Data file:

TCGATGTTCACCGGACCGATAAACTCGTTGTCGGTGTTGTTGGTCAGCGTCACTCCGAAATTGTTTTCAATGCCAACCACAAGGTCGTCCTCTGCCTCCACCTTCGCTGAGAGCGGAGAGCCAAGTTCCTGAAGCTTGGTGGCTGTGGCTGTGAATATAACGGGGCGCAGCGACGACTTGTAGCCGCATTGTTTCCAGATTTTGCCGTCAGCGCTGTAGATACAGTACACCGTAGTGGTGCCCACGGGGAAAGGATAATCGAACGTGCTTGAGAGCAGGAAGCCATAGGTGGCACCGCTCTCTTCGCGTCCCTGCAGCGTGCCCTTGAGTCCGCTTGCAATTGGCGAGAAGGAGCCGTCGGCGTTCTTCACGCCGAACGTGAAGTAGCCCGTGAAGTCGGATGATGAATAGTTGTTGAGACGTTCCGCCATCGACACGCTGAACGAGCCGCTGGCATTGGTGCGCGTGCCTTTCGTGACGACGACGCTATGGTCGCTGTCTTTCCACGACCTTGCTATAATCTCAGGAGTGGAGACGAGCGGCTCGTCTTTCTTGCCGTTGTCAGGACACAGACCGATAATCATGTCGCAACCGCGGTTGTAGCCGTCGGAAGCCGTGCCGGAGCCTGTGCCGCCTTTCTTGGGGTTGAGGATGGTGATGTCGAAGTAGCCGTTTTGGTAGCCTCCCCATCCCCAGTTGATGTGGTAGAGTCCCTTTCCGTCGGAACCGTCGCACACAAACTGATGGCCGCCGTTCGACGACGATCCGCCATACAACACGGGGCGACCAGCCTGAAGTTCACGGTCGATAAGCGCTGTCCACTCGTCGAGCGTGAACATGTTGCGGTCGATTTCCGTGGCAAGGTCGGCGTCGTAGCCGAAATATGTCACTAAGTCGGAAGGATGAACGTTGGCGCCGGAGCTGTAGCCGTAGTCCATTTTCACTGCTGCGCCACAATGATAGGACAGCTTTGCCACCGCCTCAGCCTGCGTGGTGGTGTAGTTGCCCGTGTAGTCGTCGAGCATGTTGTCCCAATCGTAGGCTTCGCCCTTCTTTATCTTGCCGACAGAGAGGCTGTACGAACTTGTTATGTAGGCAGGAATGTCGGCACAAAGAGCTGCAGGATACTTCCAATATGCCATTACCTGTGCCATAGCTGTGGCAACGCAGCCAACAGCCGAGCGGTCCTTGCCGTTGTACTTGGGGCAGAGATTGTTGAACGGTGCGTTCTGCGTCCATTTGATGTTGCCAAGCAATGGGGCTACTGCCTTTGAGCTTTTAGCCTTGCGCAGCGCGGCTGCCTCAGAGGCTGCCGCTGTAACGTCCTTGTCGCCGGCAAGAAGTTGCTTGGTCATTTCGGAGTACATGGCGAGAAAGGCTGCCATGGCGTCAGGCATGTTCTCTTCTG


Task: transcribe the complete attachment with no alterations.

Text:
TCGATGTTCACCGGACCGATAAACTCGTTGTCGGTGTTGTTGGTCAGCGTCACTCCGAAATTGTTTTCAATGCCAACCACAAGGTCGTCCTCTGCCTCCACCTTCGCTGAGAGCGGAGAGCCAAGTTCCTGAAGCTTGGTGGCTGTGGCTGTGAATATAACGGGGCGCAGCGACGACTTGTAGCCGCATTGTTTCCAGATTTTGCCGTCAGCGCTGTAGATACAGTACACCGTAGTGGTGCCCACGGGGAAAGGATAATCGAACGTGCTTGAGAGCAGGAAGCCATAGGTGGCACCGCTCTCTTCGCGTCCCTGCAGCGTGCCCTTGAGTCCGCTTGCAATTGGCGAGAAGGAGCCGTCGGCGTTCTTCACGCCGAACGTGAAGTAGCCCGTGAAGTCGGATGATGAATAGTTGTTGAGACGTTCCGCCATCGACACGCTGAACGAGCCGCTGGCATTGGTGCGCGTGCCTTTCGTGACGACGACGCTATGGTCGCTGTCTTTCCACGACCTTGCTATAATCTCAGGAGTGGAGACGAGCGGCTCGTCTTTCTTGCCGTTGTCAGGACACAGACCGATAATCATGTCGCAACCGCGGTTGTAGCCGTCGGAAGCCGTGCCGGAGCCTGTGCCGCCTTTCTTGGGGTTGAGGATGGTGATGTCGAAGTAGCCGTTTTGGTAGCCTCCCCATCCCCAGTTGATGTGGTAGAGTCCCTTTCCGTCGGAACCGTCGCACACAAACTGATGGCCGCCGTTCGACGACGATCCGCCATACAACACGGGGCGACCAGCCTGAAGTTCACGGTCGATAAGCGCTGTCCACTCGTCGAGCGTGAACATGTTGCGGTCGATTTCCGTGGCAAGGTCGGCGTCGTAGCCGAAATATGTCACTAAGTCGGAAGGATGAACGTTGGCGCCGGAGCTGTAGCCGTAGTCCATTTTCACTGCTGCGCCACAATGATAGGACAGCTTTGCCACCGCCTCAGCCTGCGTGGTGGTGTAGTTGCCCGTGTAGTCGTCGAGCATGTTGTCCCAATCGTAGGCTTCGCCCTTCTTTATCTTGCCGACAGAGAGGCTGTACGAACTTGTTATGTAGGCAGGAATGTCGGCACAAAGAGCTGCAGGATACTTCCAATATGCCATTACCTGTGCCATAGCTGTGGCAACGCAGCCAACAGCCGAGCGGTCCTTGCCGTTGTACTTGGGGCAGAGATTGTTGAACGGTGCGTTCTGCGTCCATTTGATGTTGCCAAGCAATGGGGCTACTGCCTTTGAGCTTTTAGCCTTGCGCAGCGCGGCTGCCTCAGAGGCTGCCGCTGTAACGTCCTTGTCGCCGGCAAGAAGTTGCTTGGTCATTTCGGAGTACATGGCGAGAAAGGCTGCCATGGCGTCAGGCATGTTCTCTTCTG